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For the second day, the Times-Picayune, New Orleans' daily paper, published a Web-only edition, as like other businesses and the city's residents, it has had to abandon the city and deal with dislocation.
The paper's staff left its New Orleans offices early Tuesday and relocated to Baton Rouge, 75 miles north, and Houma, 60 miles to the west, where reporters and editors took up places offered by those cities' "Advocate" and "Courier," respectively.
Tuesday's 26-page "hurricane" edition was published only on the Web, both in HTML and PDF format, the latter available for downloading and printing in a more traditional newspaper-style layout. The front page headline Tuesday of "Catastrophic" said it all.
Wednesday, the paper again published a Web-only edition, this one a 13-page paper with a massive headline of "Underwater." Again, PDF formatted pages were available for downloading.
The Times-Picayune staff was unavailable by phone, and e-mails went unreturned. Calls to the Baton Rouge Advocate, from whose offices some of the Times-Picayune reporters and editors are working, also went unreturned.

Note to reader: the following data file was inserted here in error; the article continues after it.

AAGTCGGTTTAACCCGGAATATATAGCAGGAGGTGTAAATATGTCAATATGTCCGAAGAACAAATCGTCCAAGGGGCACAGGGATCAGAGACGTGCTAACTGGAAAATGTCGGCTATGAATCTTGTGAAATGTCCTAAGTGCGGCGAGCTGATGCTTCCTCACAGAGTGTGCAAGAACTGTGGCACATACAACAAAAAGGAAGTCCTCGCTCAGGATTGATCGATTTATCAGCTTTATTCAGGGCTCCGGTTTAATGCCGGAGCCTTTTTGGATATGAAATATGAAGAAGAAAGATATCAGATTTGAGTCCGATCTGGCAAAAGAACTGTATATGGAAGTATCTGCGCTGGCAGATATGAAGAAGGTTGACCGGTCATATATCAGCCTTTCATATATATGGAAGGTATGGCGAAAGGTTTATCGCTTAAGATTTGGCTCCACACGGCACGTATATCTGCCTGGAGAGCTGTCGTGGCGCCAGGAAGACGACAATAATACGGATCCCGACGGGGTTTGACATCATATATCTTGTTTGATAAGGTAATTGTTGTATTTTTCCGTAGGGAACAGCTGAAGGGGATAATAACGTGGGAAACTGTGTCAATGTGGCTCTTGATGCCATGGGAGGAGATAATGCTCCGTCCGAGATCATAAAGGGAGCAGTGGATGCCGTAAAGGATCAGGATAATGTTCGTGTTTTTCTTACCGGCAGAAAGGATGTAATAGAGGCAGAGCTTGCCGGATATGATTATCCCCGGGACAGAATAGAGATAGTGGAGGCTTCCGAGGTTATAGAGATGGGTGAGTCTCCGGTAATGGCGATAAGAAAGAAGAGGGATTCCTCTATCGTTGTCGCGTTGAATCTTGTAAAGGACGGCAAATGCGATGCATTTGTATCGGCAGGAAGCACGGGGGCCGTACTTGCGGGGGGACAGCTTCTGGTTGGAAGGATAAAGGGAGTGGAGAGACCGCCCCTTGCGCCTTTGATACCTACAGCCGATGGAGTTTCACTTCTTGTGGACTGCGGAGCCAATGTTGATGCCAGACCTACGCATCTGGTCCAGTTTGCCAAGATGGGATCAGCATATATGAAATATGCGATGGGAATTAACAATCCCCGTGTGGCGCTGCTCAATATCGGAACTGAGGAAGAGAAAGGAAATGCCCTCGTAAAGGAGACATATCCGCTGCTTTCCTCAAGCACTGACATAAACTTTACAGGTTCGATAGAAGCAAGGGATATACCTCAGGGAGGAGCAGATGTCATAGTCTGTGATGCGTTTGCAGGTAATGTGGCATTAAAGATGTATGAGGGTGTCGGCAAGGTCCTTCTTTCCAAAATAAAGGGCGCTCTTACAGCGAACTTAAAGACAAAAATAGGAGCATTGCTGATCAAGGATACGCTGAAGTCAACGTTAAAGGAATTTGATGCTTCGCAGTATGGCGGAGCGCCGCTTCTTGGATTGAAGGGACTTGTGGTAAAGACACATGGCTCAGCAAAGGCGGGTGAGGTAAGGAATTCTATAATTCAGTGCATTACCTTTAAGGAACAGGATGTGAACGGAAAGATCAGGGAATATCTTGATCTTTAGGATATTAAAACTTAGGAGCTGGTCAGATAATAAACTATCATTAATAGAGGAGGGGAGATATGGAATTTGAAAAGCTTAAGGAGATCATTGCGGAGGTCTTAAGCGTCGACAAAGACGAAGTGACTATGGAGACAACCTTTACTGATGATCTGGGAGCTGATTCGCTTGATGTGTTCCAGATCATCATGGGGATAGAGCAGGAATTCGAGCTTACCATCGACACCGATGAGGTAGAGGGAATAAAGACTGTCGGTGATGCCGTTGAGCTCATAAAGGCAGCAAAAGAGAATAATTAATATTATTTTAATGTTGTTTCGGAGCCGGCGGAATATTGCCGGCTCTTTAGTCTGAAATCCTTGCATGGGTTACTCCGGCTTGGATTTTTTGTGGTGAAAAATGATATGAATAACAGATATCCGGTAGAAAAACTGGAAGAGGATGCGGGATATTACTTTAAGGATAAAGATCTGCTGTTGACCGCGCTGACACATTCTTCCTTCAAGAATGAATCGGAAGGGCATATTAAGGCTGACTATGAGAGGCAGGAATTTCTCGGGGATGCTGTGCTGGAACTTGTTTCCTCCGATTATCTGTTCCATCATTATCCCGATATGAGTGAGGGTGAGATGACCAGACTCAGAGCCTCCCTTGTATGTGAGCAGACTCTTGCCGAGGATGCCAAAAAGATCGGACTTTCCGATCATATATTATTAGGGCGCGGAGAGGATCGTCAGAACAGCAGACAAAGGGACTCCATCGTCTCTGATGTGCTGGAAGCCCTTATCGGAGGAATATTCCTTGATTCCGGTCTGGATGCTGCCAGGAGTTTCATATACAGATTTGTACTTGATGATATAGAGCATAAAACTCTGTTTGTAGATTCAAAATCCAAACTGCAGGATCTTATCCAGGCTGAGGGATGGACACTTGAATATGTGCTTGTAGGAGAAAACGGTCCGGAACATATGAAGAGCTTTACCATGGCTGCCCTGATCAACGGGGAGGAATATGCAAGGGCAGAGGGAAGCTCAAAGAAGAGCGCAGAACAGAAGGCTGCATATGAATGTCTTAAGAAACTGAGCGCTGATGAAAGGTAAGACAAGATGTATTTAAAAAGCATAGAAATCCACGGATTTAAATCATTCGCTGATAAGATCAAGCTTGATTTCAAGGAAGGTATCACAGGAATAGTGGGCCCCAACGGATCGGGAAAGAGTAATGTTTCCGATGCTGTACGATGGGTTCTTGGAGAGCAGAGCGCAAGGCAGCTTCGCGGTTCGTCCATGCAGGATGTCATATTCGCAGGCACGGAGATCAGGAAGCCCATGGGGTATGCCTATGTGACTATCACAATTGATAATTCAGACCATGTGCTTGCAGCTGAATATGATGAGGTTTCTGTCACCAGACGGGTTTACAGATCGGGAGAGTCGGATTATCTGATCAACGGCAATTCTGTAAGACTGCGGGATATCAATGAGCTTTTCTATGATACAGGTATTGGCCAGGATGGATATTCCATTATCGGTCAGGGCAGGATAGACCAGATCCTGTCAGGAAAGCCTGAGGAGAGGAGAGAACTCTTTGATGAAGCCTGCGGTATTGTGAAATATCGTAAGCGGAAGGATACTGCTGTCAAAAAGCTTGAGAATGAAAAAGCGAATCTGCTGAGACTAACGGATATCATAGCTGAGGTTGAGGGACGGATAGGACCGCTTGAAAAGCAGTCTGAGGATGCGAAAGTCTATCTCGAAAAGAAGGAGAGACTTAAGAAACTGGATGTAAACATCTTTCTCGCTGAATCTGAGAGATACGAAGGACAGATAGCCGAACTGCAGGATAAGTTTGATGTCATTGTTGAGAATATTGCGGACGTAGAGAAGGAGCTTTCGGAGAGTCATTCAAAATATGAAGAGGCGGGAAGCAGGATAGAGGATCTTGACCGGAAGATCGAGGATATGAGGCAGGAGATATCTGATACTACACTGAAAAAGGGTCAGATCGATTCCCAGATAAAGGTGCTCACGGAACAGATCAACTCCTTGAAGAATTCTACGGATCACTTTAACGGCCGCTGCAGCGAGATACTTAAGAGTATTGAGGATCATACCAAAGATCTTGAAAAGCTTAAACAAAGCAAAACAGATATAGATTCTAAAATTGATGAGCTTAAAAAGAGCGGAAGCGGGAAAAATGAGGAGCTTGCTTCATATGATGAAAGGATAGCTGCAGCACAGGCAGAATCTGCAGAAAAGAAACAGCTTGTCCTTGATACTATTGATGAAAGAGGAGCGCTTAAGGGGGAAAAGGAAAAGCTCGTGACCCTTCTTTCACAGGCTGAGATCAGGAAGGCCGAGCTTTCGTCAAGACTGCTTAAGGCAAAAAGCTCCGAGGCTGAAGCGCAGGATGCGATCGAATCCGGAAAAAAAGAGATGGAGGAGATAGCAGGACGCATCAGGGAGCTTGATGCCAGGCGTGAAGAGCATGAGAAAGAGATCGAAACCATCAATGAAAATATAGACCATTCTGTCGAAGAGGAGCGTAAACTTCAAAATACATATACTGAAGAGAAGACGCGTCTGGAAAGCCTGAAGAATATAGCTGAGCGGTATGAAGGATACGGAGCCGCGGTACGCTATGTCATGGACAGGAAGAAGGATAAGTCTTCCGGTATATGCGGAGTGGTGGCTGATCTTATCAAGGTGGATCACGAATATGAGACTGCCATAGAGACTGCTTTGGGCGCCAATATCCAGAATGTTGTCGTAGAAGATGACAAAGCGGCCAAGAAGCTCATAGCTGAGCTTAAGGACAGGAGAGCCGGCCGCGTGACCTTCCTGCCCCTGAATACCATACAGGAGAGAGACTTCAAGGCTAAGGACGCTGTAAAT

Normally, the Times-Picayune has a circulation of about 270,000, but it's now putting nothing on newsprint. Instead, the paper is posting stories, including breaking pieces as they're written, to the nola.com Web site. According to the Newhouse chain, which owns the Times-Picayune, the site is run from servers in a New Jersey data center.
Taking a cue from the blogosphere, the Times-Picayune began posting breaking news stories to a blog-like section, where reporters continued to detail developments, such as Wednesday's planned move of 23,000 New Orleans evacuees from the threatened Superdome to Houston, Texas, where they will be put up at that city's Astrodome.
The blog also was the first place where other major stories broke, such as one yesterday outlining how some police officers and firefighters joined looters in stripping clean a Wal-Mart on Tchoupitoulas Street.
"The police got all the best stuff. They're crookeder than us," one eyewitness told reporters.
The Tuesday edition had only three advertisements, all from insurance companies listing their toll-free numbers, while the Wednesday paper was ad-free.
Other papers in hard-hit Gulf cities to the east have also had to drastically alter the way they distribute the news. The Sun Herald of Biloxi, Miss., for example, has managed to keep printing editions only through an arrangement with a sister paper, the Columbus, Ga.-based Ledger-Enquirer. Both papers are owned by the Knight-Ridder chain.